Why David Sometimes Wins: Leadership, Organization, and Strategy in the California Farm Worker Movement

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OUP USA, Sep 30, 2010 - Business & Economics - 368 pages
Why David Sometimes Wins tells the story of Cesar Chavez and the United Farm Workers' groundbreaking victory, drawing important lessons from this dramatic tale. Since the 1900s, large-scale agricultural enterprises relied on migrant labor--a cheap, unorganized, and powerless workforce. In 1965, when some 800 Filipino grape workers began to strike under the aegis of the AFL-CIO, the UFW soon joined the action with 2,000 Mexican workers and turned the strike into a civil rights struggle. They engaged in civil disobedience, mobilized support from churches and students, boycotted growers, and transformed their struggle into La Causa, a farm workers' movement that eventually triumphed over the grape industry's Goliath. Why did they succeed? How can the powerless challenge the powerful successfully? Offering insight from a longtime movement organizer and scholar, Ganz illustrates how they had the ability and resourcefulness to devise good strategy and turn short-term advantages into long-term gains. Authoritative in scholarship and magisterial in scope, this book constitutes a seminal contribution to learning from the movement's struggles, set-backs, and successes. "A brilliant new book."-Peter Dreier, The Nation "Why David Sometimes Wins is an exceptional book that will be of widespread interest to scholars and activists alike."-Howard Kimeldorf, American Journal of Sociology "This book is a must read for organizers. The analysis of how a small and poor, but motivated, group of workers triggered a social movement provides invaluable lessons on what to do and not do as we struggle with the challenges of the 21st century."-Andy Stern, President, Service Employees International Union "How does David defeat Goliath and, equally important, avoid becoming Goliath? The answer is to develop strategic capacity, an ongoing interactive process of experimentation, learning, and adapting. This fascinating book shows how Cesar Chavez and the UFW created and then lost its strategic capacity-an important lesson on leadership and organization."-Joseph S. Nye, Jr., Harvard University "Through unforgettable and compelling stories, Marshall Ganz convincingly shows how we need not wait for the right time in history, but how we can all participate in making history together and how the resources to do so can be found in one another. Why David Sometimes Wins will enter the canon of readings on social change. Get this book. Read it. Use it!"-Gerald Torres, co-author of The Miner's Canary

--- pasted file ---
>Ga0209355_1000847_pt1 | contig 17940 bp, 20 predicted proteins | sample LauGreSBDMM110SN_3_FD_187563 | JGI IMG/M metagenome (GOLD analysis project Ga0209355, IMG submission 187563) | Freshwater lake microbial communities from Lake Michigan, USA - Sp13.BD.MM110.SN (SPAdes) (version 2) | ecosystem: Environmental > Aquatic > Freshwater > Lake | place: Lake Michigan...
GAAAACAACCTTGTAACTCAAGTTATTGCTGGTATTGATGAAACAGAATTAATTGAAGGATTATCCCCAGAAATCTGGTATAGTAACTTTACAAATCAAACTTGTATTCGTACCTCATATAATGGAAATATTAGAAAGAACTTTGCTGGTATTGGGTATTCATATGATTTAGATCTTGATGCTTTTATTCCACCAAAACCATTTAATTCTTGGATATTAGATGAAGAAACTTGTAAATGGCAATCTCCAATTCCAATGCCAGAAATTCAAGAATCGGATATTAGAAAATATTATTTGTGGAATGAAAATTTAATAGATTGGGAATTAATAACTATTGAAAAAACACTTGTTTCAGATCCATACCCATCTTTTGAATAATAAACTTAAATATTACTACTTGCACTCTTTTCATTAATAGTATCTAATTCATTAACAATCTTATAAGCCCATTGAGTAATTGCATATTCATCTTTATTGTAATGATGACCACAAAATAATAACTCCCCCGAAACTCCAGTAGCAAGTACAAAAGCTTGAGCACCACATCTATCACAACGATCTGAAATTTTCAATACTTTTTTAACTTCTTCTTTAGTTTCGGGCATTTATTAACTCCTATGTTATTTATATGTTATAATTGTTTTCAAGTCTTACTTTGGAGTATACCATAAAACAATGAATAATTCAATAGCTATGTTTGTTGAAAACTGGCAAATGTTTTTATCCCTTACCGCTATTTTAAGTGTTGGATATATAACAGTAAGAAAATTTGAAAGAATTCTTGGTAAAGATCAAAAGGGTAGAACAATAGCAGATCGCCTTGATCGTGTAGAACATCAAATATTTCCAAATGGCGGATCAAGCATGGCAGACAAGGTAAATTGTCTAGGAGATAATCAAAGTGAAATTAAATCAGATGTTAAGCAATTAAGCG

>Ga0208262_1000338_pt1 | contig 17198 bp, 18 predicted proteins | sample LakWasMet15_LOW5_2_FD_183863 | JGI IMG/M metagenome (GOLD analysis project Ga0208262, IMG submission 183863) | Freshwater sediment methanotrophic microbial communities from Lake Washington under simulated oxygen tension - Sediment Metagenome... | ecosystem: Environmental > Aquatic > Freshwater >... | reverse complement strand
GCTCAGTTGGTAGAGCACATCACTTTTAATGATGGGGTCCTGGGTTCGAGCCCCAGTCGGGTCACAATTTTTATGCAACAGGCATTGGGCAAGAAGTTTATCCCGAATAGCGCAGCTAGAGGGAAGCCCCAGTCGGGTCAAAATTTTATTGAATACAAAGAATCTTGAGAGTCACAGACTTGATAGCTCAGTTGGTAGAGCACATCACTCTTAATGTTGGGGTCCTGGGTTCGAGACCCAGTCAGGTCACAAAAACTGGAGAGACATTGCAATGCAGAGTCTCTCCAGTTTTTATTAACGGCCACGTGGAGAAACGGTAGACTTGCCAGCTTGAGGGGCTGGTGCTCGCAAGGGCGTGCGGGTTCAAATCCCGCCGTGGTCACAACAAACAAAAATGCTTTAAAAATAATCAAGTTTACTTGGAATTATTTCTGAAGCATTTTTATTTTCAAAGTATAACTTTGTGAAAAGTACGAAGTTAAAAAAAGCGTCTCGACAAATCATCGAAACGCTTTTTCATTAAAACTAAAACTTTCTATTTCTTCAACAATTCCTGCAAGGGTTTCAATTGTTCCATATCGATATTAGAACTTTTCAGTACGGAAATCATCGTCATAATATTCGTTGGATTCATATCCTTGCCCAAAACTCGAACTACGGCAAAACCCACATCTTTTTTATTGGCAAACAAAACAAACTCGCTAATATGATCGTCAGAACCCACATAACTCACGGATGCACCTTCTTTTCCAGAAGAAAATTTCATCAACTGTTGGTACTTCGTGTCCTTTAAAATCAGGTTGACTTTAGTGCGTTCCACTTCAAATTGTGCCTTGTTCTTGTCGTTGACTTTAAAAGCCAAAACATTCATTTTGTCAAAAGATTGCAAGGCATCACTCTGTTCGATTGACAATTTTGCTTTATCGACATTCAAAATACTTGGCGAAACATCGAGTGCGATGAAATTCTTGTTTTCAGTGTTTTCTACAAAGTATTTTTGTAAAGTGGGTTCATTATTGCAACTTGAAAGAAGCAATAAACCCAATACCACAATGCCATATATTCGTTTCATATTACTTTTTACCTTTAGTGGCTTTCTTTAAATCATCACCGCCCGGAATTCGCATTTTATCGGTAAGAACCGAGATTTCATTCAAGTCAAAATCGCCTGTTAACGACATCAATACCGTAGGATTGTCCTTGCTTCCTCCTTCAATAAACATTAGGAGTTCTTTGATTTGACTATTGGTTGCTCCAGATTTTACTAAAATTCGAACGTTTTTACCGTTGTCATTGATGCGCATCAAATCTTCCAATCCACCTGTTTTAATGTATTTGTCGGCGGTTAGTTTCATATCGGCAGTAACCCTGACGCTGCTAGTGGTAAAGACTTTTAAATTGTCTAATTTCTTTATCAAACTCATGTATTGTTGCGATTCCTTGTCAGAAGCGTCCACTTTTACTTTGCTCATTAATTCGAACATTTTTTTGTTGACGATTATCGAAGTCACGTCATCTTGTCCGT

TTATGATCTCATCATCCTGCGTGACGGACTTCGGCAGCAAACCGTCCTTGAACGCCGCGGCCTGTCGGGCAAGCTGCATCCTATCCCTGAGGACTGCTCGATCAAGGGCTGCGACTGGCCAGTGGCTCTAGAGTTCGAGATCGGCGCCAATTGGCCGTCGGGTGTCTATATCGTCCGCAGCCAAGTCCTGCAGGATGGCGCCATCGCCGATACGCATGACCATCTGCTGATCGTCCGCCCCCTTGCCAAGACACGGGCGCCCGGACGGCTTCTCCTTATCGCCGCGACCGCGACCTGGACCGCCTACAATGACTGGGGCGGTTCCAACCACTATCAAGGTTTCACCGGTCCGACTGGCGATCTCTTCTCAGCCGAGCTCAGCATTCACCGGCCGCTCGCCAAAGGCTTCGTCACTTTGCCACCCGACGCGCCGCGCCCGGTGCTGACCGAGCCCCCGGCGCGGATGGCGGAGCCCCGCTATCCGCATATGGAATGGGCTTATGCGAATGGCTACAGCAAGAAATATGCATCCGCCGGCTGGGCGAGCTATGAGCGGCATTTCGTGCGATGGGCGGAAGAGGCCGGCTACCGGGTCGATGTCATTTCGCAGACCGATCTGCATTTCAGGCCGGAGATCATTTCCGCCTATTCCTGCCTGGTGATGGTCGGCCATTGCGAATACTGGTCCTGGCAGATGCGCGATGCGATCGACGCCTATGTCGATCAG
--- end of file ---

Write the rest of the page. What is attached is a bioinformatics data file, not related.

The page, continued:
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THREENew Opportunities New Initiatives
FOURA Storm Gathers
FIVEThe Great Delano Grape Strike19651966
SIXMeeting the Counterattack
SEVENLaunching a New Union 19661967

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About the author (2010)

Marshall Ganz joined Cesar Chavez and the United Farm Workers in 1965, where he worked for 16 years, and has since continued work with grassroots organizations to design voter-mobilization strategies for local, state, and national electoral campaigns, most recently with Barack Obama. Ganz is currently Lecturer in Public Policy at Harvard's Kennedy School of Government.

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